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IRC 61 (Explained: What It Is And What You Should Know)

Looking for IRC 61?

What type of income is included in gross income for tax purposes?

What should you know?

Keep reading as we have gathered exactly the information that you need!

Let me explain to you how income is defined by the Internal Revenue Code!

Are you ready?

Let’s get started!

What Is IRC 61

IRC 61 refers to Section 61 of the Internal Revenue Code titled “Gross income defined”.

Essentially, under IRC Section 61, we have the general definition of gross income for tax purposes.

For tax purposes, a taxpayer must calculate his or her total gross income by adding up all the income they have derived for all sources.

For example, business income, discharge of indebtedness, passive income, dividend income, life insurance income, rental income, and other types of income should be included in the calculation of your total gross income.

Section 61 IRC also provides a list of different types of income that should be considered as gross income.

Let’s look at how 61 IRC to better understand what it entails.

How IRC 61 Works

Let’s look at the Internal Revenue Code 61 in more detail to see how the tax code defines gross income.

The general rule in IRS Section 61 is that gross income means:

All income from whatever source derived
Author

IRS Code Section 61 further gives a non-exhaustive list of what can include gross income for taxation purposes as follows:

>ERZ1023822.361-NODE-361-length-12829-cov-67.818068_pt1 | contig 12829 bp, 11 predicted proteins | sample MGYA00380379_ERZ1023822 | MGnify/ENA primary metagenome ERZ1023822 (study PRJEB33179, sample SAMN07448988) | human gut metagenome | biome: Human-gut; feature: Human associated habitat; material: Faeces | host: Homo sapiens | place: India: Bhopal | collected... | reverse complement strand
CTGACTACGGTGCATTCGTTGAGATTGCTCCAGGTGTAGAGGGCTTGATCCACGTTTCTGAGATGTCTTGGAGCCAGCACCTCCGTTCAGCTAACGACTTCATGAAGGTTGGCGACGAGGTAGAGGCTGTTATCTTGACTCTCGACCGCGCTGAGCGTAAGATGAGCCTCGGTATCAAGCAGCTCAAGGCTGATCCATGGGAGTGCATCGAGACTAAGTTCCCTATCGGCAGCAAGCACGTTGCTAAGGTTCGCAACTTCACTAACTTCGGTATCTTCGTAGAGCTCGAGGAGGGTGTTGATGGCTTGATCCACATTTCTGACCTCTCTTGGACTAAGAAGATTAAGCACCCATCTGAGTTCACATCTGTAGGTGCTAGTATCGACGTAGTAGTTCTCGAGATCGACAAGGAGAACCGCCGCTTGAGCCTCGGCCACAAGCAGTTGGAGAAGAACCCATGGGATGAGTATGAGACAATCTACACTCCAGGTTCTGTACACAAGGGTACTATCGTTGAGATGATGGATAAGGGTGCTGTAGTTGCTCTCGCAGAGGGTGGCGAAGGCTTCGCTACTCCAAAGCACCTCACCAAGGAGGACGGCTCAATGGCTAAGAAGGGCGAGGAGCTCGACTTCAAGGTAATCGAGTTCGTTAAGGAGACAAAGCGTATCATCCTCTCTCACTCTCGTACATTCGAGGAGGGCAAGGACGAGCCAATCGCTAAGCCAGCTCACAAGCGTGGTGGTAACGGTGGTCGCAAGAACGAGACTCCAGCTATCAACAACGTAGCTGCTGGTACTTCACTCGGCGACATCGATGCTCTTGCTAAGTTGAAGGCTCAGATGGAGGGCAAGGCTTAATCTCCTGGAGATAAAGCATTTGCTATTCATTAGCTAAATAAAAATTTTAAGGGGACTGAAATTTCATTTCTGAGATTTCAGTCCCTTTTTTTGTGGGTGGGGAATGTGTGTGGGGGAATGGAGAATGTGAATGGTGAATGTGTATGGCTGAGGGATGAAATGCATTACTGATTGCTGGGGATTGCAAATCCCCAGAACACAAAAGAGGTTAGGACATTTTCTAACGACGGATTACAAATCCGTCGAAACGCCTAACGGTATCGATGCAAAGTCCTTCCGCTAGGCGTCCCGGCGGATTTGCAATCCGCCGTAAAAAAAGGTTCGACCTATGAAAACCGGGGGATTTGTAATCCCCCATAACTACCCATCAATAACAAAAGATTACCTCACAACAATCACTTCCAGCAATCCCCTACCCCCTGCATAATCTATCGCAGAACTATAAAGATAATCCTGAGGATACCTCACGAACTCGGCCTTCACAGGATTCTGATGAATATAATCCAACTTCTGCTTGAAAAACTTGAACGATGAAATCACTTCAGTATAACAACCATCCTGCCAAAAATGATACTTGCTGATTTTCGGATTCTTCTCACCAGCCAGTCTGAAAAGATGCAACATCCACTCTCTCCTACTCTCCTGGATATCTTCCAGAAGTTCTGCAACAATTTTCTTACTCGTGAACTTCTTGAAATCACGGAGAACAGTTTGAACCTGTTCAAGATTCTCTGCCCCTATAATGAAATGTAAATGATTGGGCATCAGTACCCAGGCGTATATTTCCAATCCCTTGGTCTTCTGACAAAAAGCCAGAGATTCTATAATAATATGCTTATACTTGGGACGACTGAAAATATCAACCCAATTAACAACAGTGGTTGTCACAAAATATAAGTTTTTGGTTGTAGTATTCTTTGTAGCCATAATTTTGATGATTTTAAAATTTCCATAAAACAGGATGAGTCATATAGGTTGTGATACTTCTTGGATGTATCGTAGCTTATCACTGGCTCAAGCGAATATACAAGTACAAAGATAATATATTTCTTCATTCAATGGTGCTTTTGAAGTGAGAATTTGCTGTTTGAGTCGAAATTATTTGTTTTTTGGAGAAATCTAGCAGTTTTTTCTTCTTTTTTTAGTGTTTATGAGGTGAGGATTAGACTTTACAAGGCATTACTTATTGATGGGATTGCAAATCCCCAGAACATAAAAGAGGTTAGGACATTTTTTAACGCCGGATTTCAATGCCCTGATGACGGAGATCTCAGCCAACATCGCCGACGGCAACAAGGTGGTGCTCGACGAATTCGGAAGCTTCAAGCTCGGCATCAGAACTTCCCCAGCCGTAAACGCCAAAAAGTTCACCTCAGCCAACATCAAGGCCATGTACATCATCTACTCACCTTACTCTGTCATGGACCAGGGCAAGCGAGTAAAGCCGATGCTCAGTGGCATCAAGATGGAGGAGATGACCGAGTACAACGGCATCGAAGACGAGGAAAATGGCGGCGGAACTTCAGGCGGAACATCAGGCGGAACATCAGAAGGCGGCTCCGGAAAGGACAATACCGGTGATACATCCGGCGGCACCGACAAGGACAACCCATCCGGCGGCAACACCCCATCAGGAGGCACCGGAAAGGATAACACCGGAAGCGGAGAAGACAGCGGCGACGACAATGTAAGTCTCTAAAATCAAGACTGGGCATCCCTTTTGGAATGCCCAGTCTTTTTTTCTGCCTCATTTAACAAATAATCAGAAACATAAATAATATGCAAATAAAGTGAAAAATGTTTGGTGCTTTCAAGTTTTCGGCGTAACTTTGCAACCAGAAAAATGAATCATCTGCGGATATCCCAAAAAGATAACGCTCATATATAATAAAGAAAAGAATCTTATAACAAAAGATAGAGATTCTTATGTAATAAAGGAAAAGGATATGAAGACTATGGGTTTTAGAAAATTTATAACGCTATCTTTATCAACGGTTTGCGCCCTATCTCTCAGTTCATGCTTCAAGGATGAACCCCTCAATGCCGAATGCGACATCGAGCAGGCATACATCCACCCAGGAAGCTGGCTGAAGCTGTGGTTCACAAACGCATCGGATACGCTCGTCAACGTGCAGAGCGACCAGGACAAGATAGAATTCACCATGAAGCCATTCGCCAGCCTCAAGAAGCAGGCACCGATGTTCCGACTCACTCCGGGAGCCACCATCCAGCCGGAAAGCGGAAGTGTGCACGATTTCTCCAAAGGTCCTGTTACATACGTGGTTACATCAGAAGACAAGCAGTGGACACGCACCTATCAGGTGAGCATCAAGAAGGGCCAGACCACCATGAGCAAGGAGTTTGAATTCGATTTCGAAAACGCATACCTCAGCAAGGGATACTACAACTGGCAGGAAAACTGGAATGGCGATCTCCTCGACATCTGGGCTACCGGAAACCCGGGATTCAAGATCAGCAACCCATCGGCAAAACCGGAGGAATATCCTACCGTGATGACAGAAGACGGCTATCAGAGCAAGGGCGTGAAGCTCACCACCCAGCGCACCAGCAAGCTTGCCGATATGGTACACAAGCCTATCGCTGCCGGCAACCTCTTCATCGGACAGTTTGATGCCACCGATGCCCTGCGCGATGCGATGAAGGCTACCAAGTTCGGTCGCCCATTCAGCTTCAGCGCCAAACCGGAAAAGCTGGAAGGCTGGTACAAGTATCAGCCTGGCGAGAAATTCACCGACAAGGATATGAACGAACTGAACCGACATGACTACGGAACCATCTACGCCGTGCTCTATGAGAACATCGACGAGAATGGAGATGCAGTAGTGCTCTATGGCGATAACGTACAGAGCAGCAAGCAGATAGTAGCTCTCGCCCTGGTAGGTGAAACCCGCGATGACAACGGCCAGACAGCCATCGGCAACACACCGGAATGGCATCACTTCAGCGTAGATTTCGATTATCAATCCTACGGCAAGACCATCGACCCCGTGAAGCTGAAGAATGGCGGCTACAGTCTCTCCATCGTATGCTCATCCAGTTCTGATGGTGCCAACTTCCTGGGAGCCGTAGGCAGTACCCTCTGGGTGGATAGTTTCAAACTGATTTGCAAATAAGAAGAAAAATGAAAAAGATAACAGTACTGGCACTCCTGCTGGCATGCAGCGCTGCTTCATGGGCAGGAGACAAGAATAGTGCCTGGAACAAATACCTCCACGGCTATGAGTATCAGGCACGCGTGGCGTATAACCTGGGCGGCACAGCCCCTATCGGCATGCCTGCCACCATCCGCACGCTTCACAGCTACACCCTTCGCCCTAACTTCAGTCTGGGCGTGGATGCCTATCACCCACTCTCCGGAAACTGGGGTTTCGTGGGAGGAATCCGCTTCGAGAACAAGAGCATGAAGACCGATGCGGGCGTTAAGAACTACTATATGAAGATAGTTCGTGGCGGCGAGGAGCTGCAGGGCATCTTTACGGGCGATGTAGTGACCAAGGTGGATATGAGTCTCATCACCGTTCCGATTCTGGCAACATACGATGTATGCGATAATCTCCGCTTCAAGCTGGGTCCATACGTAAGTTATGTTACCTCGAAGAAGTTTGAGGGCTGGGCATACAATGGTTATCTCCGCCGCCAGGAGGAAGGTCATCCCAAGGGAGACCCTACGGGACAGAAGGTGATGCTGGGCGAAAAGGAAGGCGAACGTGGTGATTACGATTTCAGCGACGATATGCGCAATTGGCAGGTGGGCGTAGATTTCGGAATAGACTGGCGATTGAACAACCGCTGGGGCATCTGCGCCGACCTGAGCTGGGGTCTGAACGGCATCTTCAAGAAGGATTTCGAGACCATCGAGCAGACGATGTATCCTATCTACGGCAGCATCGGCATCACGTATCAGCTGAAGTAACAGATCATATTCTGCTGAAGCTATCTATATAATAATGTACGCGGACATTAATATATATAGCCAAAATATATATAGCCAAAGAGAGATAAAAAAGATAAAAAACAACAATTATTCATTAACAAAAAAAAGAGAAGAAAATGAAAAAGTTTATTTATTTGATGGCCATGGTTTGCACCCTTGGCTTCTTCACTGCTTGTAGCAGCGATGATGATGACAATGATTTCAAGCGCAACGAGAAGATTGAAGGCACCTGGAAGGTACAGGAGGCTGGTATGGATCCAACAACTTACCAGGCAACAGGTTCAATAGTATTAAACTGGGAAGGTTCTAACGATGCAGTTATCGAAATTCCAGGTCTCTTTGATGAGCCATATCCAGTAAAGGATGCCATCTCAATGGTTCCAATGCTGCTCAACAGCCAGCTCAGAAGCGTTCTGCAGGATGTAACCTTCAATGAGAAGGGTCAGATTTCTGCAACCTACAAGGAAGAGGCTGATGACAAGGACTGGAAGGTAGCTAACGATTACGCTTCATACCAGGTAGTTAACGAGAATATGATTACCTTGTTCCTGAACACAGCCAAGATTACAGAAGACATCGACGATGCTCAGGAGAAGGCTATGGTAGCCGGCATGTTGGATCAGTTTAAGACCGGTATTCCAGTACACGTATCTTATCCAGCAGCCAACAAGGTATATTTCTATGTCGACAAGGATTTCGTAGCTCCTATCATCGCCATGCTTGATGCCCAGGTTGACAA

• IRC 61(a)(1) Compensation for services, including fees, commissions, fringe benefits, and similar items;
  • IRC 61(a)(2) Gross income derived from business;
  • IRC 61(a)(3) Gains derived from dealings in property;
  • IRC 61(a)(4) Interest;
  • IRC 61(a)(5) Rents;
  • IRC 61(a)(6) Royalties;
  • IRC 61(a)(7) Dividends;
  • IRC 61(a)(8) Annuities;
  • IRC 61(a)(9) Income from life insurance and endowment contracts;
  • IRC 61(a)(10) Pensions;
  • IRC 61(a)(11) Income from discharge of indebtedness;
  • IRC 61(a)(12) Distributive share of partnership gross income;
  • IRC 61(a)(13) Income in respect of a decedent; and
  • IRC 61(a)(14) Income from an interest in an estate or trust.

As you can see, compensation, income from a business, interest income, rental revenue, royalties from software or copyrighted material, and other types of income fall within the definition of gross income.

Income Exclusion

IRC 61a states:

Except as otherwise provided in this subtitle, gross income means all income from whatever source derived
Author

The exception refers to income that is specifically excluded by the Internal Revenue Code.

For example, IRC 101 excludes certain life insurance proceeds paid out to beneficiaries due to the insured’s death.

Another example is IRC 102 where certain gifts and inheritances are excluded from the definition of gross income.

You can consult Internal Revenue Code Sections 101 to 140 to identify a series of income that is excluded from the definition of gross income.

All Income

IRC 61 moves on to say that:

Gross income means all income from whatever source derived
Author

“All income” suggests that any income you earn will be considered income for taxation purposes.

Types of Income

IRC 61 moves on to say that:

Gross income means all income from whatever source derived
Author

All income includes all types of income whether derived by earning a salary, wages, service income, the discharge of indebtedness, business income, or any other income that you may earn.

IRCa1 to IRCa14 provides a list of different types of income that will be considered as gross income for tax purposes.